All Inductees

NaRay McHood Ratliff

Born in Belton, Texas, on October 20, 1919, NaRay spent all of her elementary through high school years attending and graduating from Belton Public School System.  She then entered the then “all girls college” of Mary Hardin Baylor, attending 2 years.  Her father, Albert W. Finch, Sr., was the foreman of the farm at Mary Hardin Baylor for 25 years. After she left college she moved to Washington, DC, and worked for 2 years at the Pentagon in Arlington, Virginia in the Adjutant Generals Office.  After 2 years she returned to Texas and settled in Fort Worth. Her father had oved the family to Fort Worth when he became employed at Convair (General Dynamics/Lockheed). She found employment and then began her career in the rodeo world.

NaRay, along with the late Velda Tindall Smith (well-known trick rider) decided that there needed to be a barrel racing association. Recognition has been given to Velda and NaRay in the book “The Cowgirls”, written by Joyce Gibson Roach, Texas Christian University Teacher in Fort Worth in 1978 and again in 1997.  Voluntarily, she handled all the groundwork, including all letters, memos, and surveys of rodeo producers and prospective members, to determine the amount of inters. A Charter Member, she served as the TBRA’s (Texas Barrel Racing Association) secretary from before the official day one through 1963.

Holding down a full-time job as secretary to a busy oil company in Fort Worth, NaRay found time to compete in the area rodeos and secretary them for over 15 years for the M-S Ranch Rodeo Company. In 1963-65 she secretaries the Central Rodeo Association Finals held in Graham.  From 1965-67 she published the bulletin for the CRA and ran their finals each year.  She wrote a barrel racing article for the International Association Monthly with headquarters in Oklahoma City. With the young TBRA growing stronger the decision for a National Barrel Racing Association to be formed was made. State barrel racing clubs across the country and in Canada got the help they needed to organize through her efforts and the TBRA became the basis and stronghold for what is now the WPRA.  Several of their saddle winners went on to join the WPRA such as Mildred Farris, Martha Josey, Sherry Price and many others.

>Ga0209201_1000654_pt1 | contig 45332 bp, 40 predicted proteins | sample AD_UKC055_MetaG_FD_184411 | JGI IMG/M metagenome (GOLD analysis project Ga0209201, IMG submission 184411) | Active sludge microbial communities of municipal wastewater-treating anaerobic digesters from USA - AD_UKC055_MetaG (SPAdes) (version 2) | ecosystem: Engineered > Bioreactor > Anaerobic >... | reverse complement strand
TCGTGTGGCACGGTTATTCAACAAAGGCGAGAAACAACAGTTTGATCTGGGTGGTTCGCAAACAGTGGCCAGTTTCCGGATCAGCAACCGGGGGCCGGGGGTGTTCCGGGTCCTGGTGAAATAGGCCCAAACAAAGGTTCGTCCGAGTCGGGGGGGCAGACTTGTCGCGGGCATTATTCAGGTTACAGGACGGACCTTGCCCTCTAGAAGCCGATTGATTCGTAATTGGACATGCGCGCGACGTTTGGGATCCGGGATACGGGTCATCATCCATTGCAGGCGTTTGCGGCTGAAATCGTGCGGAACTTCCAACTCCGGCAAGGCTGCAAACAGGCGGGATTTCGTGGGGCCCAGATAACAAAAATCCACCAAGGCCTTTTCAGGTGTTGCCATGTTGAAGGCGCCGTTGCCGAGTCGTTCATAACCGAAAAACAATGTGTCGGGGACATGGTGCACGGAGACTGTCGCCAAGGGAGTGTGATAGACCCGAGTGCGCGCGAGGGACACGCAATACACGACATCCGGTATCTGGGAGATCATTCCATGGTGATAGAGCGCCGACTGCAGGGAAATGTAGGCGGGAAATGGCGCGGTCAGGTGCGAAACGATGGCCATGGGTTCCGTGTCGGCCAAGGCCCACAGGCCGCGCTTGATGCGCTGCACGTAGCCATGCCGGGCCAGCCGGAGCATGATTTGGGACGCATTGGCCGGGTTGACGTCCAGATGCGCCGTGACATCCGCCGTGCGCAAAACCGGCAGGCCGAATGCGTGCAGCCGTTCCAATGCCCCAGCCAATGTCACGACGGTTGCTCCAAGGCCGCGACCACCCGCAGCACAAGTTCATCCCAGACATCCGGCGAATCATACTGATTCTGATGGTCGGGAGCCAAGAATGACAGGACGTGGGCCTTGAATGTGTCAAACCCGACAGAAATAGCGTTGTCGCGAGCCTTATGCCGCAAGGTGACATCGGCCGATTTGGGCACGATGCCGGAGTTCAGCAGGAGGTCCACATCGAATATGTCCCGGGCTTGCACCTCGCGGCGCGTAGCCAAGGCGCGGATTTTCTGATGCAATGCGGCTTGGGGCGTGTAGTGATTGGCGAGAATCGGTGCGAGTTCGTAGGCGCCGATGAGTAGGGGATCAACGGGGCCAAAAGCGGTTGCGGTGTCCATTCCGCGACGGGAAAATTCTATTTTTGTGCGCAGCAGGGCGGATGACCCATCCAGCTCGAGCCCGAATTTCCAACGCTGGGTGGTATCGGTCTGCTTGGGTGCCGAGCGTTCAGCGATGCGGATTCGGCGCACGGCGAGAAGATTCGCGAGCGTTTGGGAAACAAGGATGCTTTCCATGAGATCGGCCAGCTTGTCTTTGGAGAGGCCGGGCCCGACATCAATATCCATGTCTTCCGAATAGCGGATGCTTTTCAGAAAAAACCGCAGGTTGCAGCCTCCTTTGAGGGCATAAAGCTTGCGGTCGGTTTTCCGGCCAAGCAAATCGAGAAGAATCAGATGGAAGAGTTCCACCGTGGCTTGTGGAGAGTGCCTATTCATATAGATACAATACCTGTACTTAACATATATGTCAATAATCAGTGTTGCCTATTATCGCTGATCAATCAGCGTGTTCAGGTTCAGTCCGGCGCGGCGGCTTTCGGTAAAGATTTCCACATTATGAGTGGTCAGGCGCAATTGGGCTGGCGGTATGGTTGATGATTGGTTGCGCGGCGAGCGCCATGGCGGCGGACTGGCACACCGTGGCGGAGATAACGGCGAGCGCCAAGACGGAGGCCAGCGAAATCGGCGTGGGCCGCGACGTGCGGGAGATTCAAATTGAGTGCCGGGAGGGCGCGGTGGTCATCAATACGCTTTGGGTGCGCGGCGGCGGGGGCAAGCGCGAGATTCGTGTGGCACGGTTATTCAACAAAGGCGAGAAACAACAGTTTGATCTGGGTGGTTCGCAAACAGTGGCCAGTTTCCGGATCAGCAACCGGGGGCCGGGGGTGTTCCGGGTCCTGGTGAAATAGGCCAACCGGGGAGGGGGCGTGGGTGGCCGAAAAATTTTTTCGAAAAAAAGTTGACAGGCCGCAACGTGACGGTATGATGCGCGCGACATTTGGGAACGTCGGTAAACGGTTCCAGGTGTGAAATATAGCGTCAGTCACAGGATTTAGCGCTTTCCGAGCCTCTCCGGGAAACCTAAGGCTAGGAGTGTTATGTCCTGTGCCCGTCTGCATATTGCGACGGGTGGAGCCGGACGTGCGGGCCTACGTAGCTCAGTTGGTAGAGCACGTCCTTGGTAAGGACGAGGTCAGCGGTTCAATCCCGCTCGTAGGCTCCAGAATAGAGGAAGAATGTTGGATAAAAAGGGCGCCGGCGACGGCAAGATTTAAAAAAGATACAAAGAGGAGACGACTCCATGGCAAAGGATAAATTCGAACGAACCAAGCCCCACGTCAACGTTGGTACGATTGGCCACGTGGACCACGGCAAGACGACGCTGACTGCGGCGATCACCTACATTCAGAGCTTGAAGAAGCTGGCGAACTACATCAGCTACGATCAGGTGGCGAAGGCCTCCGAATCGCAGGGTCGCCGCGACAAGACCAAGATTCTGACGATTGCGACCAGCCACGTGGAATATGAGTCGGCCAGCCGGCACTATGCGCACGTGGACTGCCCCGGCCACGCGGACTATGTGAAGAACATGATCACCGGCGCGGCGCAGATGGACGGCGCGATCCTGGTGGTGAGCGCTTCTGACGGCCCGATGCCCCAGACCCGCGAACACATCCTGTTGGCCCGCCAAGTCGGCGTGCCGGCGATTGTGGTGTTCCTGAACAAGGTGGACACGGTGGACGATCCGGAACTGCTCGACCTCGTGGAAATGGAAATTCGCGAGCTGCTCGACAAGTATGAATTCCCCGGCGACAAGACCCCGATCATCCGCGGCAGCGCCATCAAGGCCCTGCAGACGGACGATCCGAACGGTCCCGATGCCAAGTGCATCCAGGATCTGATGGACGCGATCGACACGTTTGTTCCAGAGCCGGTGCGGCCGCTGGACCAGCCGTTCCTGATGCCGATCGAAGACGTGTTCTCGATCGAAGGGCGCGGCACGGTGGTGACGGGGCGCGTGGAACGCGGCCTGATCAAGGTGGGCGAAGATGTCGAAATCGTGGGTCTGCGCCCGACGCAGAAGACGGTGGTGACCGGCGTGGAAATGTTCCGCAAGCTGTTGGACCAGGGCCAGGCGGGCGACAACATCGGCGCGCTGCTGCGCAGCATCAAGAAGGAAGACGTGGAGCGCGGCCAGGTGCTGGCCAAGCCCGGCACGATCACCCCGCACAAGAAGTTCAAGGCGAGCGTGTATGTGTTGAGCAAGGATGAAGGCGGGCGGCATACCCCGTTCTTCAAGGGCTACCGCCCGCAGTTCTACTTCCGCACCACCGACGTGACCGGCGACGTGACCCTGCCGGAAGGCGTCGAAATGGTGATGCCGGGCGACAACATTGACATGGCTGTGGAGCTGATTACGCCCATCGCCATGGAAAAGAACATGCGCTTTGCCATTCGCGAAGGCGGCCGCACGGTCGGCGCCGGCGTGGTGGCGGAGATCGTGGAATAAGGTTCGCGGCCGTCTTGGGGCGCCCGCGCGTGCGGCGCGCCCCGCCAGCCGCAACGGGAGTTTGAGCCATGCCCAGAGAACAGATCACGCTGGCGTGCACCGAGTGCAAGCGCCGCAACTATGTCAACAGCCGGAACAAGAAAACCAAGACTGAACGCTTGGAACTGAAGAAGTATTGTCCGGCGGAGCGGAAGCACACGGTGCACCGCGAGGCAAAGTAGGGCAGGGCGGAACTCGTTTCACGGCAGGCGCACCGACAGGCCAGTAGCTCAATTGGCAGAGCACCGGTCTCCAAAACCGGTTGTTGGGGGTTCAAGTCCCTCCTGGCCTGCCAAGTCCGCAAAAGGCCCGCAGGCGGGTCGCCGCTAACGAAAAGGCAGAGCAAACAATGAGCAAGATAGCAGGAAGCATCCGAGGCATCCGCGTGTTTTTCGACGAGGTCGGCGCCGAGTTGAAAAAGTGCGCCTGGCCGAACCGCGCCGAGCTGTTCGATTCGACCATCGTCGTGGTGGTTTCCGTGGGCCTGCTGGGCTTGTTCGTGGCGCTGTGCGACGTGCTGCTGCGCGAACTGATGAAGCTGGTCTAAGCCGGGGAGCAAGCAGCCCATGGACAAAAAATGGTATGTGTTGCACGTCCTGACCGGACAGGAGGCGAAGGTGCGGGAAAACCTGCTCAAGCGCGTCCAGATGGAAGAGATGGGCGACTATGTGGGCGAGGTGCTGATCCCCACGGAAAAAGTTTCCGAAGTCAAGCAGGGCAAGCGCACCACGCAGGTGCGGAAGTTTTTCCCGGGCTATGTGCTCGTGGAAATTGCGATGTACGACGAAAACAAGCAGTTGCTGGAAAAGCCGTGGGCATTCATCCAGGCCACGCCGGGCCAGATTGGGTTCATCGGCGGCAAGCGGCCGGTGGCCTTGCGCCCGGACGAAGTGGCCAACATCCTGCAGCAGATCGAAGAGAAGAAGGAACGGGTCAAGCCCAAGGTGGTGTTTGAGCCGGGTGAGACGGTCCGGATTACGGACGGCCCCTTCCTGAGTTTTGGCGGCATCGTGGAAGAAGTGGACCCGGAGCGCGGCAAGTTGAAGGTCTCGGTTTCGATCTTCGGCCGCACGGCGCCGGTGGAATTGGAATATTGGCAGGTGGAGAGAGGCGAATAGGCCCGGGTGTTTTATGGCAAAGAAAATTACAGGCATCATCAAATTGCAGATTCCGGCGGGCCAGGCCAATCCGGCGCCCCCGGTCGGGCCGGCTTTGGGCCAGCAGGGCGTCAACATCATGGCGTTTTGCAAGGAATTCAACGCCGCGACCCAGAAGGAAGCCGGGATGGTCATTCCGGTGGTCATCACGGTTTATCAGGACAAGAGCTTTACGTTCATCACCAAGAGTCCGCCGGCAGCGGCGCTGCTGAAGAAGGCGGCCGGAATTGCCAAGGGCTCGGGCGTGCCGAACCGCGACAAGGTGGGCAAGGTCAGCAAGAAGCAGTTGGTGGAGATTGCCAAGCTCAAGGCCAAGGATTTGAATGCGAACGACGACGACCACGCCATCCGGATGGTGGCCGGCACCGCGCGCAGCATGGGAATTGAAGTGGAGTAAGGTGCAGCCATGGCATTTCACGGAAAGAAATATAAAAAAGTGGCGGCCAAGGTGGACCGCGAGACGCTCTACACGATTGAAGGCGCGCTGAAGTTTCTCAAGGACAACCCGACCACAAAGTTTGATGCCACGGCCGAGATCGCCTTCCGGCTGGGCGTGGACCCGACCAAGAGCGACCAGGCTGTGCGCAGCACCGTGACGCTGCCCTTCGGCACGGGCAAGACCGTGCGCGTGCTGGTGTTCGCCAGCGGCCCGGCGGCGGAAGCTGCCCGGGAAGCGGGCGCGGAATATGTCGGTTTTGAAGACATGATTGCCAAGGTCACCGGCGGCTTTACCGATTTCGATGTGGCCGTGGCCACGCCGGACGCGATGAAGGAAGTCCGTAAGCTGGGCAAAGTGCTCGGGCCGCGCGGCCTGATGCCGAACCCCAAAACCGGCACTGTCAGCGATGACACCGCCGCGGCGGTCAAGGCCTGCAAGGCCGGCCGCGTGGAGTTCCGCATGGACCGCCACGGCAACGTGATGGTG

She rode enthusiastically from 1948 to 1968. From then on, most of her time went to her new position at the Miller Brewing Company and to her husband, Jim Ratliff, also new in 1968. He was an employee of General Dynamics for 41 years and his interests include hunting and fishing.  Together they still enjoy trips to the horse races, National Finals Rodeos and for several years continued to attend the TBRA Roundup.

Past president of the 700 member Beta Sigma Phi, Vice-President and President of the Miller Brewing Company Activity Club and a working career of 25 years with them, she secretaries the annual Employee Rodeo each year.  Since retiring from Miller she has served two terms as first president of the Retirees Association of MBC and on its Planning Committee.

NaRay McHood Ratliff thrives on keeping constant with members of the original TBRA and keeping in touch with the other original group and those instrumental in getting the Association off the ground during its inception period. She has priceless souvenirs and articles from her past years of the TBRA. But most of all – she has priceless memories that will last a lifetime.